Sunday, June 16
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What Is the ‘Soft Saving’ Trend? (And How to Do It Yourself)



I’ve written before how you should treat your budget like a healthy diet. Sure, you can try intense restriction—like the FIRE movement’s math-heavy approach—to get you an early retirement. But on the other end of the spectrum, you may spiral out into revenge spending, dooming your finances the same way binge-eating can doom your diet. In-between, there’s the concept of “soft saving,” a happy medium between these extremes. It’s all about moderation. Or that’s the idea, anyway.

Allow me to flex my firsthand insight into Gen Z here: Generally, a “soft life” is a lifestyle that embraces low stress and self-care. Akin to quiet quitting, soft saving is simply a trendy term to describe the timeless pursuit of a life worth living within the confines of capitalism. While older generations made work their whole life, Gen Z want to make life their whole life. Soft saving is a cute way of talking about saving in a way that won’t either require intense management, or cause you to blow up your life with a spending spree.

And while personal finance trends come and go, some tenants of soft saving do hold up under scrutiny. Here’s more on what soft saving is, and how to judge whether it’s the right approach for you.

What is soft saving?

Soft saving is a money management technique that aims to help you save money without making huge lifestyle cuts or depriving yourself of small comforts. But what does it actually look like?

Soft saving involves making minor, incremental changes to your spending habits to free up small amounts of cash that can be put into savings. The “soft” aspect comes from the approach taken: gradual and flexible, rather than strict budget slashing.

What’s most worthwhile about this trend is what soft saving can do for your relationship with money: The soft saving mindset acknowledges that, like a crash diet, dramatic lifestyle overhauls are often unsustainable. So instead of depriving yourself of all dining out, entertainment, nonessential shopping, etc., you look for gentle ways to scale back that you can stick t long-term.

How to start soft saving now

Here are some easy soft saving strategies you can use to start growing your savings without sacrificing your day-to-day happiness.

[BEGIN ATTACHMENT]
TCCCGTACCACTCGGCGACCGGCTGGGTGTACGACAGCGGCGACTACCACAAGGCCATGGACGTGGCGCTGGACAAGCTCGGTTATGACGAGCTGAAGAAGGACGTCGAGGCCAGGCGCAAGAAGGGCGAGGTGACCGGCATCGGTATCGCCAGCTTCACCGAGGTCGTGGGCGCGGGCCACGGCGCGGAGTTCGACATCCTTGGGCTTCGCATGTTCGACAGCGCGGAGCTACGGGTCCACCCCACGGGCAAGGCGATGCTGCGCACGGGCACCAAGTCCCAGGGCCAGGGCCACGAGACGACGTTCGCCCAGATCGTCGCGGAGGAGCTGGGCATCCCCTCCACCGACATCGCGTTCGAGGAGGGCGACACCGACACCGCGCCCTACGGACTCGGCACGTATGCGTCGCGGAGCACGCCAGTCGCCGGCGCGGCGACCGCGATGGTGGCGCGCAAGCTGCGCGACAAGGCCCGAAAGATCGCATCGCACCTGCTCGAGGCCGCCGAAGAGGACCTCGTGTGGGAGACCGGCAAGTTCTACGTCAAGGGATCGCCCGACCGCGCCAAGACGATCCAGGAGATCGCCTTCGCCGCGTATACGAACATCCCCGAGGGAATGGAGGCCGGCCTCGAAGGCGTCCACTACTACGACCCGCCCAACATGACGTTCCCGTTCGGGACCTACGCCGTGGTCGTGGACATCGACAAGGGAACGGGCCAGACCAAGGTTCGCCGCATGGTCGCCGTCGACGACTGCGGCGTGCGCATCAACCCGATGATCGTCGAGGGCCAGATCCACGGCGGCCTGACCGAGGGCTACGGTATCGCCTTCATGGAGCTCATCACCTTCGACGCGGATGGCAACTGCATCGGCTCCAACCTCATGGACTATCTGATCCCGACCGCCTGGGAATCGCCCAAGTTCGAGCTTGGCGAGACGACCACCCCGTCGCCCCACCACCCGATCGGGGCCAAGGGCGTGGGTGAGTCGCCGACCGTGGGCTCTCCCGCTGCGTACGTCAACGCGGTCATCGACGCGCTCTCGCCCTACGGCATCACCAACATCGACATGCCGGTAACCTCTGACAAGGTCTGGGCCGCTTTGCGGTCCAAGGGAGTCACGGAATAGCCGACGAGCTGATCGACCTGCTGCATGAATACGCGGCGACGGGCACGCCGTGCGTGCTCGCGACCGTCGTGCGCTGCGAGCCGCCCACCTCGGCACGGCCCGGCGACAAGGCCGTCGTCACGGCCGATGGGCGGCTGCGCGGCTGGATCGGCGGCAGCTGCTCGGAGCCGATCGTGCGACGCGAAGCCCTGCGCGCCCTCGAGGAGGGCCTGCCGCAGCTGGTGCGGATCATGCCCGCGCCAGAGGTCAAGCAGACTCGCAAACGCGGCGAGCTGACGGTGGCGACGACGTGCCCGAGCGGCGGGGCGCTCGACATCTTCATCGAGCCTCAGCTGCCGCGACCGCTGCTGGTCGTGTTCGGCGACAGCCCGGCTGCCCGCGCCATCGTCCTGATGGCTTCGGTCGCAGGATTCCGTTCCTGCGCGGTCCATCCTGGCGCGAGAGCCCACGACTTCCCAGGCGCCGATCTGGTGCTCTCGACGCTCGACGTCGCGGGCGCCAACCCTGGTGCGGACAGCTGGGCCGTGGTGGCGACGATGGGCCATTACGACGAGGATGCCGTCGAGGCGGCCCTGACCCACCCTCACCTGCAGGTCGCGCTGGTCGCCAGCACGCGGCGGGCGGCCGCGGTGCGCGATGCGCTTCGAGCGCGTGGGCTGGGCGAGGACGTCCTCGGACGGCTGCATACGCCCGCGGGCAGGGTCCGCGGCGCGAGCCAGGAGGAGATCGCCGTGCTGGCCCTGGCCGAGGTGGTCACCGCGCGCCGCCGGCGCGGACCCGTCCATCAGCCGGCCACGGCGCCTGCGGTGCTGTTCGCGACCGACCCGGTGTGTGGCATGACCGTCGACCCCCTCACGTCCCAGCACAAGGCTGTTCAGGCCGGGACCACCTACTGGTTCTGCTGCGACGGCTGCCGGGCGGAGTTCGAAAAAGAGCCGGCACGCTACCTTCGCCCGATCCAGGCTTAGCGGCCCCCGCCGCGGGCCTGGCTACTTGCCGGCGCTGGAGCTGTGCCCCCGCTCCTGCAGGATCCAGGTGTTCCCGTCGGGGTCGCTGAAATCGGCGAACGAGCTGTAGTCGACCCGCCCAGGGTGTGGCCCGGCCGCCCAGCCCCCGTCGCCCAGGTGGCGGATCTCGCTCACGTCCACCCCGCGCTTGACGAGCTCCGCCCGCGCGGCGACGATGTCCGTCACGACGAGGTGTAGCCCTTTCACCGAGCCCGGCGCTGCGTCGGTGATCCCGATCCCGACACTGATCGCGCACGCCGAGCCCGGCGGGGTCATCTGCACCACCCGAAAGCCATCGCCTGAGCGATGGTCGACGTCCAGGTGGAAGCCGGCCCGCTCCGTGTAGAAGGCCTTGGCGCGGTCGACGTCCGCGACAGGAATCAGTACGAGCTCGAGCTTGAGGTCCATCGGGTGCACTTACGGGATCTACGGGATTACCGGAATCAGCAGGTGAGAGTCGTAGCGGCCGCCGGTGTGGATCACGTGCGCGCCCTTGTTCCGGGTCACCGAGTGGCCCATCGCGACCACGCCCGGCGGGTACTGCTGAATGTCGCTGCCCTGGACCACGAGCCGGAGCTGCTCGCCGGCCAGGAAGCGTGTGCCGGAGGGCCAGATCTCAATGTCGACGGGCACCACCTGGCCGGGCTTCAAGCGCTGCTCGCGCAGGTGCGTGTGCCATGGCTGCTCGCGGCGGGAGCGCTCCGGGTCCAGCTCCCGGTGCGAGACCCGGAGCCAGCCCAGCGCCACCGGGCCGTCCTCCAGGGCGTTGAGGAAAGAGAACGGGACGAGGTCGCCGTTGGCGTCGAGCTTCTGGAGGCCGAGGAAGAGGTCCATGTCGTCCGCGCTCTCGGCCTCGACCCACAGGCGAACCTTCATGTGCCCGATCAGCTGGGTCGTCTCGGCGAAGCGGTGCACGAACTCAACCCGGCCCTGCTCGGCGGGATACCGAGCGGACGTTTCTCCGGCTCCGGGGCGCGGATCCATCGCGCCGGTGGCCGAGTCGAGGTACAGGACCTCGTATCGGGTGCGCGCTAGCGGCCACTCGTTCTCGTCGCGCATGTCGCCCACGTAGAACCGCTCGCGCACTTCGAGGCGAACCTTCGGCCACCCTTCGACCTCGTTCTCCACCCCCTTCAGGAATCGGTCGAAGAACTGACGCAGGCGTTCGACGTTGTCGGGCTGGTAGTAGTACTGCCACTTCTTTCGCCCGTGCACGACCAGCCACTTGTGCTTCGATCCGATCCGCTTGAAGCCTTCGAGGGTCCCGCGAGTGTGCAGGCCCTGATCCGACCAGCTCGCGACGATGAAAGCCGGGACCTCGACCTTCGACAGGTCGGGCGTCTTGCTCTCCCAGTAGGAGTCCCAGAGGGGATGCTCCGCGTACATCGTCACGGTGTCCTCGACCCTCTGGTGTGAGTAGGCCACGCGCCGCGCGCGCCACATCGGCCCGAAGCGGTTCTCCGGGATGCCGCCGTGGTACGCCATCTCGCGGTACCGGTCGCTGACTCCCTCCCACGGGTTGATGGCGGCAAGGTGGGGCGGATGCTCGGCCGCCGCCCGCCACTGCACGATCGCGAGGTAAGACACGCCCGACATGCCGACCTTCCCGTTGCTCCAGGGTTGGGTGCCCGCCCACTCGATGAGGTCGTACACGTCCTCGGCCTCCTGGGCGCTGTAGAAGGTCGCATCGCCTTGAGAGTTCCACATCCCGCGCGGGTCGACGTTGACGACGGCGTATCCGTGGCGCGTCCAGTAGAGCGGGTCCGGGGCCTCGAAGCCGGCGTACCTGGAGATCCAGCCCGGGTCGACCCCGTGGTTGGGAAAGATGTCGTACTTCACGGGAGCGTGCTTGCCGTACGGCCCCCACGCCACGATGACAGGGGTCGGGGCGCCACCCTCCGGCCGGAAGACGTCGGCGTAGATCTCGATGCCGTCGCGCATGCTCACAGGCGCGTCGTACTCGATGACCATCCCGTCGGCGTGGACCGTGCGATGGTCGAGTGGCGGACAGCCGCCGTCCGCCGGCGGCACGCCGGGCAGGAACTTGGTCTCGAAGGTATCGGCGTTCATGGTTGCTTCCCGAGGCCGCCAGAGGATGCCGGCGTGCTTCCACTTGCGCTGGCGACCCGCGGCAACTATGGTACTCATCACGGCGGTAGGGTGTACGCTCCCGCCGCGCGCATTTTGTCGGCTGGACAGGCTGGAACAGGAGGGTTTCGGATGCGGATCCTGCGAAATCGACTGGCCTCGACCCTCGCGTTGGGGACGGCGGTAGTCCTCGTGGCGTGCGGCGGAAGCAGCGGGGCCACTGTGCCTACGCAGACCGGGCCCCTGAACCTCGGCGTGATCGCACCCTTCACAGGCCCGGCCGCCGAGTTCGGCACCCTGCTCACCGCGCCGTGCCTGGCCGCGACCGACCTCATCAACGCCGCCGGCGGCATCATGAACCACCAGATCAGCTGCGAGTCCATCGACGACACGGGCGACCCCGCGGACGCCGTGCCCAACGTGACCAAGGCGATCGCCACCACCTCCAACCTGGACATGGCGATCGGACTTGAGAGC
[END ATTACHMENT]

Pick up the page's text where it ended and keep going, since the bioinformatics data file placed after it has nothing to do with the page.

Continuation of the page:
• Take a spending pause. Before any purchase, pause and ask yourself if you really need it, or just want it in the moment.

  • Downgrade where reasonable. One place to start is with your bank statements, reviewing whether all the things you’re spending money on are actually valuable to you (and not some subscription service you forgot about long ago). For recurring expenses like cell phone plans, downgrade to a lower-cost option when possible.

  • Limit impulse purchases. Avoid impulse buys by waiting 24 hours before purchasing anything unplanned. My favorite hack is to always physically write down what I want to buy before I actually buy it.

  • Spend cash only. Use cash instead of cards for discretionary purchases to feel the impact of spending.

  • Institute no-spend days. Pick 1-2 days per week to buy nothing discretionary.

The key to soft saving is consistency over time—think sustained moderation over yo-yo dieting. You might be surprised to find how many expenses you’ll be able to eliminate, whether because they were unintentional or were motivated by stress.

Soft saving allows you to be flexible

If you take away one value from the soft saving trend, let it be flexibility. If you beat yourself up for every little indulgence, you’ll burn out quickly. The point isn’t to be perfect, but to regularly choose saving over spending when reasonable. Build sustainable habits you can practice daily, and allow yourself room to enjoy life.





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